The Karnataka government plans to amend the Value Added Tax Act to remove ambiguities surrounding e-commerce and bring its transactions under the tax net. It wants the amendment to come through in the forthcoming winter session of the state legislature.
The government says the amendment will deal with what in e-commerce lingo is called the marketplace model, which most players have in different measure. In this model, e-commerce players offer an online platform that retailers and buyers can use to make transactions; the e-commerce players may also offer logistics and warehousing facilities to the sellers. Amazon in India has only a marketplace model, but the same in Flipkart's case is a small part of its overall operations, because most of the sales are done by the company, though through a different entity.
The players in the marketplace model say that since they do not directly sell goods, VAT should not be applicable to them. But a state finance department official said since companies like Amazon offer their platform and services for a commission, "even commission agents have to pay tax''. Under the existing VAT Act, both dealers and commission agents have to pay tax. The state government's amendment is expected to clarify that e-commerce players will fall under that category.
"The VAT law is very clear. Those who sell on their own or those who sell on behalf of somebody acting as a commission agent are liable to pay taxes. By splitting the business (of selling and facilitating), there is a misuse of law and evasion of tax. Hence we have proposed some amendments to deal with specifics so that there is more clarity on e-commerce activities,'' said commercial taxes commissioner Ajay Seth.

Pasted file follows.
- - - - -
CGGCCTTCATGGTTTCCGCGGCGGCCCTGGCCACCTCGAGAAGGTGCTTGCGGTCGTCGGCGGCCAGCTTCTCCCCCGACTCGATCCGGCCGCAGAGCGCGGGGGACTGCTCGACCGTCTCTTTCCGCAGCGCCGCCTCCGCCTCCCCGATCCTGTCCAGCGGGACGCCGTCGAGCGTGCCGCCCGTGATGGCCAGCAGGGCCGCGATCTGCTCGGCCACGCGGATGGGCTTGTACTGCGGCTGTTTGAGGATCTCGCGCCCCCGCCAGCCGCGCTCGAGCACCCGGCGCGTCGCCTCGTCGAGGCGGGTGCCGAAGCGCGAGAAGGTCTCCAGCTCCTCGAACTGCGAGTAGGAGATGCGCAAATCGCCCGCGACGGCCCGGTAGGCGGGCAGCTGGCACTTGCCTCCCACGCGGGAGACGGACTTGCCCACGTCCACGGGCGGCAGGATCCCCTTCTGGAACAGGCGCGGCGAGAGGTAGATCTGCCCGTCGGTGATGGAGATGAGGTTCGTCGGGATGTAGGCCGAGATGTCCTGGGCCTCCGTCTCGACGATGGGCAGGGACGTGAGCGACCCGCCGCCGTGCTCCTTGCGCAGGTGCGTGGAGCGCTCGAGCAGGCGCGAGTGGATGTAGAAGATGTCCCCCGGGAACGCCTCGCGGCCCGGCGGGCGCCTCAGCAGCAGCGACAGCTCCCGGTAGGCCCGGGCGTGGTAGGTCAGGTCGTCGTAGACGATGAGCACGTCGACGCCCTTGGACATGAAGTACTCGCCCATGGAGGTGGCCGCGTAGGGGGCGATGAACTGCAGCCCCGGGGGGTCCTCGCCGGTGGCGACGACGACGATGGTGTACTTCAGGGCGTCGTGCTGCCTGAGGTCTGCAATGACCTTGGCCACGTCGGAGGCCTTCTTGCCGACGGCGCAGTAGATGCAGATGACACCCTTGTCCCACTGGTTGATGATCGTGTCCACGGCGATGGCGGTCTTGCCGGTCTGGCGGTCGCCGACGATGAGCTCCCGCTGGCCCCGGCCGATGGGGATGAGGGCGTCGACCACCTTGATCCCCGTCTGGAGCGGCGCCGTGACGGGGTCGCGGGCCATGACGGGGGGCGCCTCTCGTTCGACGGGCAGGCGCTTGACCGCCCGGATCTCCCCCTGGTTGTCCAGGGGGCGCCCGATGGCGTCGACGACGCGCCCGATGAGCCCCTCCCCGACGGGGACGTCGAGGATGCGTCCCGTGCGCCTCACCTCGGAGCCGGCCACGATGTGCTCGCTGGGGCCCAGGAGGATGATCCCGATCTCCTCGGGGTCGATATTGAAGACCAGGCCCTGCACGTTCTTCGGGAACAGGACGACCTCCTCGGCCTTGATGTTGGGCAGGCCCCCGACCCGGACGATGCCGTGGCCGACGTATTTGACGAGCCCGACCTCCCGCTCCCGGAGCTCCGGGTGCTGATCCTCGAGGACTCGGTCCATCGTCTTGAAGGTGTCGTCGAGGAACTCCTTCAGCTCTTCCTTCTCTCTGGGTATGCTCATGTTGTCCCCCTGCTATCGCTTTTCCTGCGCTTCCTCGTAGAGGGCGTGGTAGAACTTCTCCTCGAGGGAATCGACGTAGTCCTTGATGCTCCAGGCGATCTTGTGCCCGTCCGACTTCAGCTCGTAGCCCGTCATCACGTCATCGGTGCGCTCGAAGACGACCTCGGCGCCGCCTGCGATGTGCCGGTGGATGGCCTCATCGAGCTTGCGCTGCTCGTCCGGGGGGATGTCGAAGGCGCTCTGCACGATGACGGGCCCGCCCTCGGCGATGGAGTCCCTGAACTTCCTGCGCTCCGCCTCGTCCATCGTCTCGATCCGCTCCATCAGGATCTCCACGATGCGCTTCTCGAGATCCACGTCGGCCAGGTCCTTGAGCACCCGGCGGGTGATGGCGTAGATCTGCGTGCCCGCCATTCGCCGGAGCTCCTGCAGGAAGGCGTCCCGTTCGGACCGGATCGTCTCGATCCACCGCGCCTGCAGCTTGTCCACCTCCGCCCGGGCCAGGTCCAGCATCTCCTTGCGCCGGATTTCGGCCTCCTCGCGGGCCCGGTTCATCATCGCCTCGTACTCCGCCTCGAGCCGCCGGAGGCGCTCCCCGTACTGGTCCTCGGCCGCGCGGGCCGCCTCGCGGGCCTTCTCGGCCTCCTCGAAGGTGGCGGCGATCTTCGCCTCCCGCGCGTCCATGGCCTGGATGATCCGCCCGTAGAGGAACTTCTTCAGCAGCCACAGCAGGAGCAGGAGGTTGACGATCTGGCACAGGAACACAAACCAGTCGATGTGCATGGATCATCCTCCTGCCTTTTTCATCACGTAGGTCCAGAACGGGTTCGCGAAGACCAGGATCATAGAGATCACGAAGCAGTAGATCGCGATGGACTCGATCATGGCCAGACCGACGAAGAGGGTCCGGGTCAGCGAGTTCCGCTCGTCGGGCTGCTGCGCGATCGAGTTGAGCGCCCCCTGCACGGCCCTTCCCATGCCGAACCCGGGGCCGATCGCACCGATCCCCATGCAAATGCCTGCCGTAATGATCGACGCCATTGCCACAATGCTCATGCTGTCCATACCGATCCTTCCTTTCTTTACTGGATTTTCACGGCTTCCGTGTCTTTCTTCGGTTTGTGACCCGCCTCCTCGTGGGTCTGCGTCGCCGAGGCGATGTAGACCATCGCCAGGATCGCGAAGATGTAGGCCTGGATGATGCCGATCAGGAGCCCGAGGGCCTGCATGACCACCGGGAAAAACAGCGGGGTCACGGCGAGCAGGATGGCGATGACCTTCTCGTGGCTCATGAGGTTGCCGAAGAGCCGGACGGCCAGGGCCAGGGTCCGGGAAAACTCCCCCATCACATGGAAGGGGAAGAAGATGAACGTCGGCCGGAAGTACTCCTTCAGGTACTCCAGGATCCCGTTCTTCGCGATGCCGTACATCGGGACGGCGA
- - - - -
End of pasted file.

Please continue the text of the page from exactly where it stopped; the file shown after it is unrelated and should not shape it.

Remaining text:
The problem began with Amazon's warehouse in Hoskote that was launched in January. The dealers showed the Amazon warehouse as their additional place of business or branch. The government says this was done to avoid certain taxes.
The government wants all e-commerce firms to pay up, whether they call themselves dealers, aggregators, retailers, facilitators or commission agents. As per the law, tax should be paid at each point of value addition. The government has also asked e-commerce firms, including Amazon, to come up with options to comply with the VAT law.
Tax experts, however, warn that an already complicated tax system should not be further complicated. "The indirect tax regime is complicated enough," said Sandeep Ladda, India technology leader in consulting and audit firm PricewaterhouseCoopers (PwC). "One should make more accountable use of the existing indirect tax framework rather than introduce any new taxes. This is a very high growth sector and one should find means to engage with the stakeholders of this ecosystem so as to enable overall growth, and smoother and easier transaction flow, so as to provide a boost to this promising industry," he added.
For the resource-constrained government, though, the prospects of additional revenue are mouth-watering. "Certainly, we can collect substantial revenue,'' said the commercial taxes commissioner.
GST issue close to resolution: Union minister
Union minister of state for commerce and industry Nirmala Sitaraman on Monday said the Centre is close to resolving the issue of Goods and Services Tax (GST). "The finance minister has held several meetings with chief ministers and state finance ministers. It is likely that a Constitution amendment will be introduced by the end of the year. The issues raised by the states about compensation have been addressed," she said in Bangalore.
Some states, including Karnataka, are worried that GST would mean a revenue loss for them, and have been demanding compensation from the Centre.